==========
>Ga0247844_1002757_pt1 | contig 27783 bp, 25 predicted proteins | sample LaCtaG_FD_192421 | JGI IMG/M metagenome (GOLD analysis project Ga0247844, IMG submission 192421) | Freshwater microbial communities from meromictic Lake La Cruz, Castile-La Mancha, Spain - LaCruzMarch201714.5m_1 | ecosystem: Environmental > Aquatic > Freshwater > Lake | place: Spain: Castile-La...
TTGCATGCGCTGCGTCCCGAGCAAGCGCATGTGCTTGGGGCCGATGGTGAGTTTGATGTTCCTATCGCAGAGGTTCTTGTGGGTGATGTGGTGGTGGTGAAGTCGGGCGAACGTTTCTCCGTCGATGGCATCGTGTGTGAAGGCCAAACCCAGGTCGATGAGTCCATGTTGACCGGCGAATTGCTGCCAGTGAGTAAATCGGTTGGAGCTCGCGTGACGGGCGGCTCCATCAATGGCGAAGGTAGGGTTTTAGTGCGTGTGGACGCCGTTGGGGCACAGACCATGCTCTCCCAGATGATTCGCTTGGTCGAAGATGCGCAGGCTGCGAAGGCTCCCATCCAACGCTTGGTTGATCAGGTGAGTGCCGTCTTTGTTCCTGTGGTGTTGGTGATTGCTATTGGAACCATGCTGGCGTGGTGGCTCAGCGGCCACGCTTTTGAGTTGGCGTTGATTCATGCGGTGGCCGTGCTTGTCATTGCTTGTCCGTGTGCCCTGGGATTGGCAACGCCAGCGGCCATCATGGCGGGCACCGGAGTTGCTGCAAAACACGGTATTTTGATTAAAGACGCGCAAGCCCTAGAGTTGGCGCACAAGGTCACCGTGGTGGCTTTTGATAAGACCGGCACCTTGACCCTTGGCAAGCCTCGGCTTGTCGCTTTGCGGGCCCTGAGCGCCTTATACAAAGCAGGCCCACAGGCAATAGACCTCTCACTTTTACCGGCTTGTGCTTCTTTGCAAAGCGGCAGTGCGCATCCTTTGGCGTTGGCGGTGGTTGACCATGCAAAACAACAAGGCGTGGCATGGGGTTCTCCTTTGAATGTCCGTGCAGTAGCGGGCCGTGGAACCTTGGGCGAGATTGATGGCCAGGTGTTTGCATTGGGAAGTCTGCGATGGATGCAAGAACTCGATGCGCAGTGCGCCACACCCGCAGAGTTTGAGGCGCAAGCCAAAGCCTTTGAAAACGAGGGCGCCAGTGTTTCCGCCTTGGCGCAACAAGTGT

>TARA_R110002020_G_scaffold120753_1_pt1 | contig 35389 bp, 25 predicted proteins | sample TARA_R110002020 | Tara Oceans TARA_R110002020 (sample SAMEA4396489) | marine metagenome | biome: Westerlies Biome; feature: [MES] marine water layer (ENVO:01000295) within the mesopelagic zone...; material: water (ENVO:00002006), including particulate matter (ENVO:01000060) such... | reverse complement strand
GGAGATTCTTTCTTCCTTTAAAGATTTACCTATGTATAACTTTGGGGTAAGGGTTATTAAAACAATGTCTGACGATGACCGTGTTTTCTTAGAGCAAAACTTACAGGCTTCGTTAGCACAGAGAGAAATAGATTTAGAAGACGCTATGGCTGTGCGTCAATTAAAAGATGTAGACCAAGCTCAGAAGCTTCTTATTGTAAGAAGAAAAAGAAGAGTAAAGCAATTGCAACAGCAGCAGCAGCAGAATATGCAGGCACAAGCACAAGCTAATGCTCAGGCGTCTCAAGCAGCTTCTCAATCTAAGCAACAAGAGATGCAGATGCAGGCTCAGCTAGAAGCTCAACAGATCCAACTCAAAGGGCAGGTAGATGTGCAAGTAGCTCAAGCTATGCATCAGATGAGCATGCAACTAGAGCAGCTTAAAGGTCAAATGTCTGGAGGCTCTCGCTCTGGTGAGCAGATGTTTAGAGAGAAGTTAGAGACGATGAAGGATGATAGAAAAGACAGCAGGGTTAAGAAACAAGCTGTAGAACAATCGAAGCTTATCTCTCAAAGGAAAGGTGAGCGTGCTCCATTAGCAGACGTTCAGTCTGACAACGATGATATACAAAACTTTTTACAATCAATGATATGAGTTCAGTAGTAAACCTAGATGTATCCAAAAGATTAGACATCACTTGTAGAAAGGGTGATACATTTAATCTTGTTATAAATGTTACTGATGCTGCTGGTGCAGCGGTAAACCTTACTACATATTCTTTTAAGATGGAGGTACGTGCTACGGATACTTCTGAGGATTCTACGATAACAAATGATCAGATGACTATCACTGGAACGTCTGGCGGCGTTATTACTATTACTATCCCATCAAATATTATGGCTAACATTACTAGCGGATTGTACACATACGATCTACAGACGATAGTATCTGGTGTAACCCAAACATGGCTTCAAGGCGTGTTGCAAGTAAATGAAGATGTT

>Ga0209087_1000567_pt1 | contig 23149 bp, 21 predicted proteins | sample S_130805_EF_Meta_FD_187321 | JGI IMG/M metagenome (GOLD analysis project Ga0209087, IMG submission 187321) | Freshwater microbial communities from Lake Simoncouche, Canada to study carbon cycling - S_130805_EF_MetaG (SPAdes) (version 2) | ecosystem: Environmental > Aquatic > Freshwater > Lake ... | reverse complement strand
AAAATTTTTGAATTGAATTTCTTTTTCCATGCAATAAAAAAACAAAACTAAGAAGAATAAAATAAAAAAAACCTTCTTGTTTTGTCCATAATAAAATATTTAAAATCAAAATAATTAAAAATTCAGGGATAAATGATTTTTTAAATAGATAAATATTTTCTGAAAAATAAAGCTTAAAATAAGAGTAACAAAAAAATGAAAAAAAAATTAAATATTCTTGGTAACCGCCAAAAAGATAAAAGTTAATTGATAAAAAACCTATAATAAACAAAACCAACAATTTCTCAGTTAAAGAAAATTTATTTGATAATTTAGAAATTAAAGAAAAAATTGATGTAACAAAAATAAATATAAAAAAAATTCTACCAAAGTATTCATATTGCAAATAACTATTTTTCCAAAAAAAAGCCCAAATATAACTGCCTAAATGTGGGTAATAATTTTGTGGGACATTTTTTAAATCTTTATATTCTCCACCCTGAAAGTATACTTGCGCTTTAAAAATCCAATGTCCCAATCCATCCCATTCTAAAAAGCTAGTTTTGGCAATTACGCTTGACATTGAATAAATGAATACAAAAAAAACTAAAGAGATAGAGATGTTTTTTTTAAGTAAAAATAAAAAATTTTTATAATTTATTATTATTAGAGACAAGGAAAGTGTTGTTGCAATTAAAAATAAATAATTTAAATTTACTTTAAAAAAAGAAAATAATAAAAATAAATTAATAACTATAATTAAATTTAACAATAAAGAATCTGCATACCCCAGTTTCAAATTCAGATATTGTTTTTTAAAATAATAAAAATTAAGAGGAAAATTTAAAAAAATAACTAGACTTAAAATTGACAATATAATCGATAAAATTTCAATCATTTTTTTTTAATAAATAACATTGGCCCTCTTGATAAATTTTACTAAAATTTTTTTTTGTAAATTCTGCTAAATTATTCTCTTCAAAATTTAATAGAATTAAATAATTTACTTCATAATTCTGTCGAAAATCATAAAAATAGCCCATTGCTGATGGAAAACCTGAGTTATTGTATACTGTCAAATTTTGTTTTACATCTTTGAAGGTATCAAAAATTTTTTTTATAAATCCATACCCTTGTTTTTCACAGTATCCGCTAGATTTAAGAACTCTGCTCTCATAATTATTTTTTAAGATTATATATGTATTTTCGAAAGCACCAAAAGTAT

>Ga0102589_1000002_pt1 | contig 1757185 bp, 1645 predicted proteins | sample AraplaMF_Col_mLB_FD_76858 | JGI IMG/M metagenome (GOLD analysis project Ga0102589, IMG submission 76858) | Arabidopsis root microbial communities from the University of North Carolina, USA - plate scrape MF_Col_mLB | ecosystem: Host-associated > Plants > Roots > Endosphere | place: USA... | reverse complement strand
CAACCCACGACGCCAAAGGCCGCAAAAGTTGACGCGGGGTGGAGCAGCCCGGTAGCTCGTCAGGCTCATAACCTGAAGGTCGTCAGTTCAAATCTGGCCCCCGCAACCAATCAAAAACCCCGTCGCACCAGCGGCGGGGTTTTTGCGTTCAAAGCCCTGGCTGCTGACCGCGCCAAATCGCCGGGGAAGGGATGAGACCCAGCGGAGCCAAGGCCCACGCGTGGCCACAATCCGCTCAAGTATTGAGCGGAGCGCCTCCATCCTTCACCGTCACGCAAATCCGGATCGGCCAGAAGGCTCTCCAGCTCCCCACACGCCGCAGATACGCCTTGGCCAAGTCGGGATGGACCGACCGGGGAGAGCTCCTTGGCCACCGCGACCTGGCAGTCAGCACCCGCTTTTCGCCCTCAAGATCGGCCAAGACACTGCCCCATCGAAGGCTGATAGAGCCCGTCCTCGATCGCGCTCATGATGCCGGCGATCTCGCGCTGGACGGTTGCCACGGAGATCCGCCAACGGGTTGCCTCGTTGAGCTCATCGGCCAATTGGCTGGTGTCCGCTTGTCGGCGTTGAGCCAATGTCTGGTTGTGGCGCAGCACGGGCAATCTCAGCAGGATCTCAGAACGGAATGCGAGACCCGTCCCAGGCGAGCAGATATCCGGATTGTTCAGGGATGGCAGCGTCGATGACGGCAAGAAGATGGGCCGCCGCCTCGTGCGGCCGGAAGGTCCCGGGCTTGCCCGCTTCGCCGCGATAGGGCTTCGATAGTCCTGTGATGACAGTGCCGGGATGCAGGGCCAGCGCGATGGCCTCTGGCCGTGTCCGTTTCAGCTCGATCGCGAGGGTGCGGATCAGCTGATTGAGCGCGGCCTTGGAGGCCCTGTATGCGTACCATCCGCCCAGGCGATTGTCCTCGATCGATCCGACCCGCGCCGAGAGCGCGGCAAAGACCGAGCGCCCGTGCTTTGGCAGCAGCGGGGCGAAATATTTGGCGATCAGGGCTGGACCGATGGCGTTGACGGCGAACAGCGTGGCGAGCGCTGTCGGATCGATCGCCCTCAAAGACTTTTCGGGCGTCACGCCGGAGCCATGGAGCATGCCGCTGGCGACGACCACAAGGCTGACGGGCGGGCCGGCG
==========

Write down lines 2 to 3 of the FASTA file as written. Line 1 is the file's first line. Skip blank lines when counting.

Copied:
TTGCATGCGCTGCGTCCCGAGCAAGCGCATGTGCTTGGGGCCGATGGTGAGTTTGATGTTCCTATCGCAGAGGTTCTTGTGGGTGATGTGGTGGTGGTGAAGTCGGGCGAACGTTTCTCCGTCGATGGCATCGTGTGTGAAGGCCAAACCCAGGTCGATGAGTCCATGTTGACCGGCGAATTGCTGCCAGTGAGTAAATCGGTTGGAGCTCGCGTGACGGGCGGCTCCATCAATGGCGAAGGTAGGGTTTTAGTGCGTGTGGACGCCGTTGGGGCACAGACCATGCTCTCCCAGATGATTCGCTTGGTCGAAGATGCGCAGGCTGCGAAGGCTCCCATCCAACGCTTGGTTGATCAGGTGAGTGCCGTCTTTGTTCCTGTGGTGTTGGTGATTGCTATTGGAACCATGCTGGCGTGGTGGCTCAGCGGCCACGCTTTTGAGTTGGCGTTGATTCATGCGGTGGCCGTGCTTGTCATTGCTTGTCCGTGTGCCCTGGGATTGGCAACGCCAGCGGCCATCATGGCGGGCACCGGAGTTGCTGCAAAACACGGTATTTTGATTAAAGACGCGCAAGCCCTAGAGTTGGCGCACAAGGTCACCGTGGTGGCTTTTGATAAGACCGGCACCTTGACCCTTGGCAAGCCTCGGCTTGTCGCTTTGCGGGCCCTGAGCGCCTTATACAAAGCAGGCCCACAGGCAATAGACCTCTCACTTTTACCGGCTTGTGCTTCTTTGCAAAGCGGCAGTGCGCATCCTTTGGCGTTGGCGGTGGTTGACCATGCAAAACAACAAGGCGTGGCATGGGGTTCTCCTTTGAATGTCCGTGCAGTAGCGGGCCGTGGAACCTTGGGCGAGATTGATGGCCAGGTGTTTGCATTGGGAAGTCTGCGATGGATGCAAGAACTCGATGCGCAGTGCGCCACACCCGCAGAGTTTGAGGCGCAAGCCAAAGCCTTTGAAAACGAGGGCGCCAGTGTTTCCGCCTTGGCGCAACAAGTGT

>TARA_R110002020_G_scaffold120753_1_pt1 | contig 35389 bp, 25 predicted proteins | sample TARA_R110002020 | Tara Oceans TARA_R110002020 (sample SAMEA4396489) | marine metagenome | biome: Westerlies Biome; feature: [MES] marine water layer (ENVO:01000295) within the mesopelagic zone...; material: water (ENVO:00002006), including particulate matter (ENVO:01000060) such... | reverse complement strand